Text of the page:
Netflix’s ‘Maniac’ Is a Zany, Wonderful Journey Within

Netflix’s ‘Maniac’ Is a Zany, Wonderful Journey Within

Directed by Cary Fukunaga, the limited series stars Emma Stone and Jonah Hill.

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Netflix’s ‘Maniac’ Is a Zany, Wonderful Journey Within

What if the mind can be “solved”? What if pain can be “fixed”? It is the ultimate modern Atlantis, and for the characters in Netflix’s recently released limited series Maniac, it is more than just a quest. It’s about bridging the gap between the real and the unreal, sanity and madness.

Mental health is slowly and steadily becoming a part of our mainstream vocabulary, and our entertainment too reflects the change. But Maniac, directed by the incomparable Cary Fukunaga and starring Emma Stone and Jonah Hill, spins the very idea on its head, throwing at us that one existential question troubling much of modern life - what is “normal”?

Part coming-of-age, part medico-sci-fi, and part dystopic-drama, the 10-episode series zips through cinematic genres like a matryoshka doll to tug at a few core questions of the heart.

Maniac revolves around Annie Landsberg (Stone) and Owen Milgrim (Hill), two deeply troubled individuals with mental health issues who are drawn to a mysterious pharmaceutical trial.

Social pariahs battling different demons, they find themselves oddly connected as the planes of reality, imagination and drug and illness-induced fantasy slip and slide against each other.

Add to that visceral family pressures, a depressed super computer, dysfunctional scientists (brilliant turns by Justin Theroux and Sonoya Mizuno), and a setting in which if you're broke, you can sell yourself to an "Ad Buddy" (your bills get paid in lieu of a constant companion who spouts advertisements), or you can hire “friends” to spend time with (actually a reality in some parts of the world).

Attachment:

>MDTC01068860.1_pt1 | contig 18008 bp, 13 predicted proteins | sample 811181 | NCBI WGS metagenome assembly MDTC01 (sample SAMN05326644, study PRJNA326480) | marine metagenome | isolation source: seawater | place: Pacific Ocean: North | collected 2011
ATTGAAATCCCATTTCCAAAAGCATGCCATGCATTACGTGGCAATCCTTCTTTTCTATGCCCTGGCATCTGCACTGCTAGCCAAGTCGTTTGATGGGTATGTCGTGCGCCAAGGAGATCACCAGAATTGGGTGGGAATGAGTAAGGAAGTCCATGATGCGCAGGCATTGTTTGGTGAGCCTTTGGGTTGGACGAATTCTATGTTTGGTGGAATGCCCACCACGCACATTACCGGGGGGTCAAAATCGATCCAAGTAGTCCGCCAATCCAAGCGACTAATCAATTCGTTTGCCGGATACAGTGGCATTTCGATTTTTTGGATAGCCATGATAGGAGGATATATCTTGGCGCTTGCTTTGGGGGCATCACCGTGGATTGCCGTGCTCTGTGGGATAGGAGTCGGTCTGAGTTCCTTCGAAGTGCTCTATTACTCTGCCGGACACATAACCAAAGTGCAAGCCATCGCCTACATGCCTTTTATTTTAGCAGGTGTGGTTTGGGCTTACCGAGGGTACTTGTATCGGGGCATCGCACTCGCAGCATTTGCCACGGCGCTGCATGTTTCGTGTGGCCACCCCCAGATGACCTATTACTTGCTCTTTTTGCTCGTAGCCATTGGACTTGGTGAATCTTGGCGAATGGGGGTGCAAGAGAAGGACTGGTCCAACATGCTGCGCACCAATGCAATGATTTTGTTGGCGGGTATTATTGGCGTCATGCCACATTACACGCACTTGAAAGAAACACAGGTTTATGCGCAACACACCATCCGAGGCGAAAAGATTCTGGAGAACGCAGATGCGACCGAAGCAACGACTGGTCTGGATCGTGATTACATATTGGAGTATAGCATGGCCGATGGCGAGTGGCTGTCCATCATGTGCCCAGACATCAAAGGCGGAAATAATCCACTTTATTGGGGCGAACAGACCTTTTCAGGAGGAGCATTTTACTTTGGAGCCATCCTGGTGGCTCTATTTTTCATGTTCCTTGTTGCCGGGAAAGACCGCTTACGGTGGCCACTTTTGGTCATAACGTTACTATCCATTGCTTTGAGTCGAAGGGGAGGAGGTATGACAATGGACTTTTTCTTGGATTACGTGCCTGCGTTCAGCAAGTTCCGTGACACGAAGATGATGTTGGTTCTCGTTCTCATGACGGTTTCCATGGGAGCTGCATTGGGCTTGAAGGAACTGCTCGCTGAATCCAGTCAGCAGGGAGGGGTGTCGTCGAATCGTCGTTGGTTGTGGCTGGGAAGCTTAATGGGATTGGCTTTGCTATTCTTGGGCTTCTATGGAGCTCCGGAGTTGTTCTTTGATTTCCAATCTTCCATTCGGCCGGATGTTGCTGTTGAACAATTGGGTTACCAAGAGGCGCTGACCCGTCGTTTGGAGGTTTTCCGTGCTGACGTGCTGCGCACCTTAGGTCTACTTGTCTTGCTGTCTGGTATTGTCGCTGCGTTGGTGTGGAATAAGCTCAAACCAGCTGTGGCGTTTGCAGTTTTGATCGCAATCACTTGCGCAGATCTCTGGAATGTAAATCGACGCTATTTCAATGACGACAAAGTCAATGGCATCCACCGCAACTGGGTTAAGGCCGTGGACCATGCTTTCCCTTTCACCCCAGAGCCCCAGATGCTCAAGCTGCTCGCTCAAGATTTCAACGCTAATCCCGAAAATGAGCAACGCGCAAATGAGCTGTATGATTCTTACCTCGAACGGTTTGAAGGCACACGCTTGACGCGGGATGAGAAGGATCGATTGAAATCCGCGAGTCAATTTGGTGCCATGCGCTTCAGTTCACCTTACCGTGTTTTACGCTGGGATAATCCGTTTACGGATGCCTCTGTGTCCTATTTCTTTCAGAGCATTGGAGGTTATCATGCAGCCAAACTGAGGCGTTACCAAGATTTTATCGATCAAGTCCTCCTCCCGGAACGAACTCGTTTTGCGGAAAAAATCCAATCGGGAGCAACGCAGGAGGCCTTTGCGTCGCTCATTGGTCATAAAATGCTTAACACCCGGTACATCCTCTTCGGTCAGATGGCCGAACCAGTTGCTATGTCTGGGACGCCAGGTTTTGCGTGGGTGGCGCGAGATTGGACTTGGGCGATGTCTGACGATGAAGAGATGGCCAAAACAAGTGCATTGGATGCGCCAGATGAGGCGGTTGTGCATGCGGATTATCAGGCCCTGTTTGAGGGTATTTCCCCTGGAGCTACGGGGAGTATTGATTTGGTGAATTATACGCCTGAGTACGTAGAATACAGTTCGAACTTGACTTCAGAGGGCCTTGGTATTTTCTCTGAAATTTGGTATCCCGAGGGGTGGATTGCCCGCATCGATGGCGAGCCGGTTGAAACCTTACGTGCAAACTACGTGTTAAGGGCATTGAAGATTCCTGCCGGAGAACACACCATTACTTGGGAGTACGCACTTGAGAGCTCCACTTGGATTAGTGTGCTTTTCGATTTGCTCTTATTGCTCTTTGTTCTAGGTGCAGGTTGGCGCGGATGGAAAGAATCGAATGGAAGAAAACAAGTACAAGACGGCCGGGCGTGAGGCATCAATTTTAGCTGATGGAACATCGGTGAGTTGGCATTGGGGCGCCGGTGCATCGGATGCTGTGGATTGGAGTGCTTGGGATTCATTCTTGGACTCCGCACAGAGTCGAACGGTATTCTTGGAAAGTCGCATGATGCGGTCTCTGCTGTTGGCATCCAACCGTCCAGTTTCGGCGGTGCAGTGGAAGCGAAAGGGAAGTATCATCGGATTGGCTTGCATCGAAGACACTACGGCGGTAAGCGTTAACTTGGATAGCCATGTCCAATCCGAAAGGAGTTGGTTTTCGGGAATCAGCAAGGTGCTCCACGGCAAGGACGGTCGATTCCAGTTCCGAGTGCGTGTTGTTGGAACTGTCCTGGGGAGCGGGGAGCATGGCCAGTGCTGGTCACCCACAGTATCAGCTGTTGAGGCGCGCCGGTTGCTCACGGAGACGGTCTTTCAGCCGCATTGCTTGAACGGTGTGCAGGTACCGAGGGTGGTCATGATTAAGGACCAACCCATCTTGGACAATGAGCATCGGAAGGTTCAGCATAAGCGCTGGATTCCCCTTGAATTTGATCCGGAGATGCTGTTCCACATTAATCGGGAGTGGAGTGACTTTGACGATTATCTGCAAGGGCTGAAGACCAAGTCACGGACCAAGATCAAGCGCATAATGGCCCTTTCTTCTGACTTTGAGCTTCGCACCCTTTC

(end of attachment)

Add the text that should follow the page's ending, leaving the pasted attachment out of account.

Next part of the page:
It’s a zany show, to say the least, and it takes you half the series to figure what exactly is happening. Makers Patrick Somerville and Fukunaga draw in the audience into a New York that’s only a little bit off and hence, vastly tantalising. But the real drama lies in the warped mental landscapes.

Emma  Stone and Jonah Hill in Maniac.
(Photo courtesy: Netflix)

The actions of the “normal” are constantly juxtaposed with that of the “mentally ill”, and what jars is left for us, the audience, to infer from. In one telling scene, Owen laments, “I don’t know what is real and unreal any more”, and you realise, no one really does. The lies and treacheries of everyday life create an almost unbreachable void between what one is “supposed to” do, and what “is”, and the makers seem to be asking if those who can’t pretend that all is well with the world is actually labelled “ill”.

There’s also a deep dive into that modern visceral and all-engulfing epidemic - loneliness. No matter which side of the table you are on - the therapist’s or the therapy-seeker’s - everyone is battling a disconnection with the world around that is as frightening as it is devastating.

Love is not enough to survive this. Which is why when the connection between Owen and Annie gets a name in the finale episode, it rings so true.


While a couple of episodes towards the end seem a little too self-indulgent, Maniac is a surprisingly tight-notched show, given the innumerable journeys it undertakes into the netherworld of the mind. Backed by some sharp writing, cinematography (Darren Lew), and music (Dan Romer), it is held together as much by Fukunaga’s magic reins as the performances that walk the tightrope between funny and eccentric, and yet hit the emotional chords just right.

Justin Theroux and Sonoya Mizuno in Maniac.
(Photo courtesy: Netflix)
Jonah Hill, playing the defeatist, cowardly but supremely honest Owen, invests his character with an oceanic depth under the dead-pan, eyes-averted face. Emma Stone’s fiery, conniving, self-mutilating Annie is his perfect foil.

Justin Theroux, Sonoya Mizuno and Sally Field too bring to life seriously weird but delightful characters that leave you ruefully chuckling long after the end credits roll.

Weird is wonderful after all.

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Topics:  Emma Stone   Netflix   Cary Fukunaga 

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